Planners warned over Irish language conditions
Irish language proficiency conditions attached to planning approval in Gaeltacht areas are constitutional, but those which discriminate against people without family connections to the areas are not, according to a Law Society report.
Planning authorities and an Bord Pleanála should also "be slow" to impose language conditions uniformly over a large area, the report by the Law Society's Law Reform Committee has said. Application should relate only to "what is necessary" in relation to preserving Irish in an area.
The report's findings, which have been submitted to the Department of the Environment, endorse the policy adopted by Galway County Council in imposing language conditions on housing developments in Gaeltacht areas.
The Society's Law Reform Committee was established in 1997 in order to identify and focus on specific areas of the law in need of update and reform.
The report supports a Bord Pleanála ruling against imposition of language conditions in the Galway Gaeltacht village of Claregalway, given the infrequent use of Irish in the rapidly growing suburb. A board ruling on a scheme in Spiddal, Co Galway, to which linguistic conditions are attached is due to be issued on April 14th. Last week, developers of another housing scheme in Connemara claimed in their appeal that the language conditions were "unworkable, unreasonable and offensive".
The report states that "bloodline" conditions which discriminate between relatives of local residents and non-relatives are in contravention of the Constitution, the European Convention on Human Rights, and EU law. "Local connections" can only be considered as an advantage where people are both locally employed and resident for at least a year, or employed in agriculture, it suggests.
The authors of the report analysed six commonly-used grounds of distinction between "privileged" and "non-privileged" people as applied under section 39(2) of the Planning and Development Act 2000. These six were local residence; local employment; agricultural employment; language use (Irish in Gaeltacht areas); "bloodline", or family relationships with local residents; and previous local residence by a returning emigrant.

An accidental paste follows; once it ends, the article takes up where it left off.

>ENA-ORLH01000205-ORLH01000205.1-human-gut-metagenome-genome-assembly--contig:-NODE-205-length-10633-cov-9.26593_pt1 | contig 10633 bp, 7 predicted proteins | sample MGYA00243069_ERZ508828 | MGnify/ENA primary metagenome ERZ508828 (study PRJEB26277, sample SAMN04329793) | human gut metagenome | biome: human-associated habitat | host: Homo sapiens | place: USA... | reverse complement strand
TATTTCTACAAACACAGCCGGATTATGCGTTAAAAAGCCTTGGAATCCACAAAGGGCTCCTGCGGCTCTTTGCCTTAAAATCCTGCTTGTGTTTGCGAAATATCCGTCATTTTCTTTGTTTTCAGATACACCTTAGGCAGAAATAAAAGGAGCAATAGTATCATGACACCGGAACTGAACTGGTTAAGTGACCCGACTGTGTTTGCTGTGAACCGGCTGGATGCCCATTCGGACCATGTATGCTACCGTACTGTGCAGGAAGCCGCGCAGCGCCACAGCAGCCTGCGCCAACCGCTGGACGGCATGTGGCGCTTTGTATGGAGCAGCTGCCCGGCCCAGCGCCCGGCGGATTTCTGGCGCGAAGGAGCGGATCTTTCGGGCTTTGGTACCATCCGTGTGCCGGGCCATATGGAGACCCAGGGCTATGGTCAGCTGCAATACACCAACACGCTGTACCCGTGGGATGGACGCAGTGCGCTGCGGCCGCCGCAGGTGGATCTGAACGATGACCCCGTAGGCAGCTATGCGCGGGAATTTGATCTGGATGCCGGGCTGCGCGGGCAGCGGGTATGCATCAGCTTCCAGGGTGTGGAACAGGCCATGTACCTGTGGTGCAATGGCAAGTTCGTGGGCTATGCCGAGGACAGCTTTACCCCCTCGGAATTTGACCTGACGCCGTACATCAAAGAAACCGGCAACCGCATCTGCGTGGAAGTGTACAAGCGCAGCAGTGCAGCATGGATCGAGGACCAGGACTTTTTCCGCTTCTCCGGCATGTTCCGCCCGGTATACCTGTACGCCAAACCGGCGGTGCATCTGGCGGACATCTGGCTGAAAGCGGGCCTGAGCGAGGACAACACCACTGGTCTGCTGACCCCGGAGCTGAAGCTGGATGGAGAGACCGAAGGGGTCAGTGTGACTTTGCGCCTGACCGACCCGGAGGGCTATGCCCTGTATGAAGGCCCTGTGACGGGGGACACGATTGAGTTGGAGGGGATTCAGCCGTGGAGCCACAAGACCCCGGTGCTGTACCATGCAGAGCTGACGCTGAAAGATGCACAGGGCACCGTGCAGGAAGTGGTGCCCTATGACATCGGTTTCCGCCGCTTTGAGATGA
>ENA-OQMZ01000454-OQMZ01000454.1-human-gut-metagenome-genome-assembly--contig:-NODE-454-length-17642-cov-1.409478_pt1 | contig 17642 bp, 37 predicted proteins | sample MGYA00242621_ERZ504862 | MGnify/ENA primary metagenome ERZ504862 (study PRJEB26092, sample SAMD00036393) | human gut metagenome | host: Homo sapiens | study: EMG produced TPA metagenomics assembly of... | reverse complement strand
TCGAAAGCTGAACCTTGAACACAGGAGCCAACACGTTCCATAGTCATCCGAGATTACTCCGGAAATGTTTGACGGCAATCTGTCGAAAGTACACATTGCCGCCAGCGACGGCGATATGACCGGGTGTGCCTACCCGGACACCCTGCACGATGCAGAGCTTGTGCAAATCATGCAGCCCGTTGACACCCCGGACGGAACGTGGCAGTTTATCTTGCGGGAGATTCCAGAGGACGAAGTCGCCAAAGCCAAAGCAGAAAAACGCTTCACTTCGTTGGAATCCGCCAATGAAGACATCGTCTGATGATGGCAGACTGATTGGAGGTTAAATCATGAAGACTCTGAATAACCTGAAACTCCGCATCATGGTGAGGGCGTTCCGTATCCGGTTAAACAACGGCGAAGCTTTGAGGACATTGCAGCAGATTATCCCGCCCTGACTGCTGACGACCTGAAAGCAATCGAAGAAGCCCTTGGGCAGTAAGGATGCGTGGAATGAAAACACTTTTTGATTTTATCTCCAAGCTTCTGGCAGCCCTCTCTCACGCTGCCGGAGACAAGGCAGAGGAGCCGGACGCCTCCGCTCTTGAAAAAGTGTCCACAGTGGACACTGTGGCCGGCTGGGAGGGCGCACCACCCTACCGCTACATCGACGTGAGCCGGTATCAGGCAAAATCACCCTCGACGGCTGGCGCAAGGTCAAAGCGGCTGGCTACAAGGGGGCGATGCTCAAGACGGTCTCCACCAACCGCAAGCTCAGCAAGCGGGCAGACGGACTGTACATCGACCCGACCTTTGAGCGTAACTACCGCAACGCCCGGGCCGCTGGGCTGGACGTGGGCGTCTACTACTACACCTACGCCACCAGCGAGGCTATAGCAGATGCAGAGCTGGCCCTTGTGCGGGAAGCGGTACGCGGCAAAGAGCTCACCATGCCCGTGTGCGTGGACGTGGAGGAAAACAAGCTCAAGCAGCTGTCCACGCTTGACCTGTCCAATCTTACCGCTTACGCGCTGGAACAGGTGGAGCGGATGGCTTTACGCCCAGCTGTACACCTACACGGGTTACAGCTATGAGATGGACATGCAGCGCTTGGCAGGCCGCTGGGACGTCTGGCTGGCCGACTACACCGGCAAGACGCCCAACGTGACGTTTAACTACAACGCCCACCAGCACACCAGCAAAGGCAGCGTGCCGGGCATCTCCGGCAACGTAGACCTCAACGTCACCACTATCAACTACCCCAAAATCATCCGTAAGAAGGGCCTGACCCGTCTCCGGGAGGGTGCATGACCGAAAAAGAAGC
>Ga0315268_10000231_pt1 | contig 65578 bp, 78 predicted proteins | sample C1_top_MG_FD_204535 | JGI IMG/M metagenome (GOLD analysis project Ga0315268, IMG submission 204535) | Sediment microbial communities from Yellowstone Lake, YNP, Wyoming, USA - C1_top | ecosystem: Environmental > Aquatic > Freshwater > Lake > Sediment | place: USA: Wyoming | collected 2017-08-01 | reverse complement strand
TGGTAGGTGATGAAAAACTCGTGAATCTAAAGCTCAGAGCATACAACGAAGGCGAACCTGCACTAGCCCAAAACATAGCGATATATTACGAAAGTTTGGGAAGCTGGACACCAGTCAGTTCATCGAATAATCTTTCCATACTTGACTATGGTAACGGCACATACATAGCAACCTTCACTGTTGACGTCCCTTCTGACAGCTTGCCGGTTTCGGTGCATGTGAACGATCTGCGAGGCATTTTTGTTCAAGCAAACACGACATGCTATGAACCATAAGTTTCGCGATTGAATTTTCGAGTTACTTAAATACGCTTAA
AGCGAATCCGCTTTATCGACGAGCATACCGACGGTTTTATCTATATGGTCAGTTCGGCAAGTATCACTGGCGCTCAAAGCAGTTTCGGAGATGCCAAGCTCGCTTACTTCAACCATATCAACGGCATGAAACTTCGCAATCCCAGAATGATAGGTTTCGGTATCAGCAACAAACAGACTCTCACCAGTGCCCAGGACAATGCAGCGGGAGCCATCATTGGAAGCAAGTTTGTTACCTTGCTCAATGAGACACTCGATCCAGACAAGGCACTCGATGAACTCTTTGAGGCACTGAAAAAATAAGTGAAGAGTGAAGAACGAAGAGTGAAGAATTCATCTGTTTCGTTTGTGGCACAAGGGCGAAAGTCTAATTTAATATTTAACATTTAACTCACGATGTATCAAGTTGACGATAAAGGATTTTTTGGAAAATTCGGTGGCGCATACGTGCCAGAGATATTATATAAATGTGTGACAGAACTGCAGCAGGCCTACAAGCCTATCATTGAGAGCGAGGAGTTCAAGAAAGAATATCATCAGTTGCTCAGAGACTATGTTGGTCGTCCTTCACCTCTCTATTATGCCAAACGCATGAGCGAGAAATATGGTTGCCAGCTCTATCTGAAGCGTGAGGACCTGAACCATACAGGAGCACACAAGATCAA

The report says that section 39 of the Act should be amended to provide that planning authorities and an Bord Pleanála do not discriminate on any of the grounds prohibited under the Equal Status Acts, 200-2004, or on grounds of "bloodline". Local residency and local employment should never be imposed independently of each other, and the required period of local residency should be one year before making a planning application to demonstrate a commitment to the area.
The authors say that this would serve the interest of maintaining a strong rural population, independent of the "holiday sector". Returned emigrants should only be given special preference in a "very limited way", the report says.
The authors warn that planning authorities and an Bord Pleanála should never have an "absolute rule" or policy in favour of certain types of discriminatory planning conditions.
They explain that the European Convention on Human Rights requires that the personal circumstances of people should be considered when national authorities make decisions that have an impact on people's rights.
The authors say that if their conclusions are applied, certain people who have benefited from a "special status" in the past in relation to building and living in the countryside or villages may no longer be able to do so. They conclude that while the law would stand up to constitutional challenge, the way in which it was being applied could be tested against constitutional principles.